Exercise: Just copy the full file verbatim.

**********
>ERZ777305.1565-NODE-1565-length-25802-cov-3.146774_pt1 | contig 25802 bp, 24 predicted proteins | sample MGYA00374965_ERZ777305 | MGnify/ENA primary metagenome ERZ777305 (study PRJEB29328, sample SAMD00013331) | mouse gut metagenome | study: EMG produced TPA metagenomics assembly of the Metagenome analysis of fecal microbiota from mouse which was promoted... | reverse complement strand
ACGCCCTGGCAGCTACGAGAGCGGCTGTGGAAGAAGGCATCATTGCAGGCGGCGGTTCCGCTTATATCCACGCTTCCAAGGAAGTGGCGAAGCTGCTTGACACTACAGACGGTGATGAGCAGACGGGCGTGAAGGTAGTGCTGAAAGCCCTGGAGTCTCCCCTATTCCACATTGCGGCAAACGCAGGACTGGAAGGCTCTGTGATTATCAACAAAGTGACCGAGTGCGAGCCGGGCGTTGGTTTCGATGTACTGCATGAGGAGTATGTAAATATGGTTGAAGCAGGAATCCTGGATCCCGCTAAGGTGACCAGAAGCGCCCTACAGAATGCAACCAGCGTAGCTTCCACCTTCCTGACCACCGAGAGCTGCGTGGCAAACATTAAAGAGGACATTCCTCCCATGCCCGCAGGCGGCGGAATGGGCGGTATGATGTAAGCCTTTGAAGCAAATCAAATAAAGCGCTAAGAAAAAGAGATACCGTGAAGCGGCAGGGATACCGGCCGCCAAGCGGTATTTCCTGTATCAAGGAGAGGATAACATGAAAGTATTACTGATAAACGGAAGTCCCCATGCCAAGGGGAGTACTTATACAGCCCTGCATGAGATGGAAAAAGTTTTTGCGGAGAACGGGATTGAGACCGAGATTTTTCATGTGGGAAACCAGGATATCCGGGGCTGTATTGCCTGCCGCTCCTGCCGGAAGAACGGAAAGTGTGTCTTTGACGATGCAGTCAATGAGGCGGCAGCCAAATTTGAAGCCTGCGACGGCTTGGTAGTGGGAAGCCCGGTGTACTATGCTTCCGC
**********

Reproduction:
>ERZ777305.1565-NODE-1565-length-25802-cov-3.146774_pt1 | contig 25802 bp, 24 predicted proteins | sample MGYA00374965_ERZ777305 | MGnify/ENA primary metagenome ERZ777305 (study PRJEB29328, sample SAMD00013331) | mouse gut metagenome | study: EMG produced TPA metagenomics assembly of the Metagenome analysis of fecal microbiota from mouse which was promoted... | reverse complement strand
ACGCCCTGGCAGCTACGAGAGCGGCTGTGGAAGAAGGCATCATTGCAGGCGGCGGTTCCGCTTATATCCACGCTTCCAAGGAAGTGGCGAAGCTGCTTGACACTACAGACGGTGATGAGCAGACGGGCGTGAAGGTAGTGCTGAAAGCCCTGGAGTCTCCCCTATTCCACATTGCGGCAAACGCAGGACTGGAAGGCTCTGTGATTATCAACAAAGTGACCGAGTGCGAGCCGGGCGTTGGTTTCGATGTACTGCATGAGGAGTATGTAAATATGGTTGAAGCAGGAATCCTGGATCCCGCTAAGGTGACCAGAAGCGCCCTACAGAATGCAACCAGCGTAGCTTCCACCTTCCTGACCACCGAGAGCTGCGTGGCAAACATTAAAGAGGACATTCCTCCCATGCCCGCAGGCGGCGGAATGGGCGGTATGATGTAAGCCTTTGAAGCAAATCAAATAAAGCGCTAAGAAAAAGAGATACCGTGAAGCGGCAGGGATACCGGCCGCCAAGCGGTATTTCCTGTATCAAGGAGAGGATAACATGAAAGTATTACTGATAAACGGAAGTCCCCATGCCAAGGGGAGTACTTATACAGCCCTGCATGAGATGGAAAAAGTTTTTGCGGAGAACGGGATTGAGACCGAGATTTTTCATGTGGGAAACCAGGATATCCGGGGCTGTATTGCCTGCCGCTCCTGCCGGAAGAACGGAAAGTGTGTCTTTGACGATGCAGTCAATGAGGCGGCAGCCAAATTTGAAGCCTGCGACGGCTTGGTAGTGGGAAGCCCGGTGTACTATGCTTCCGC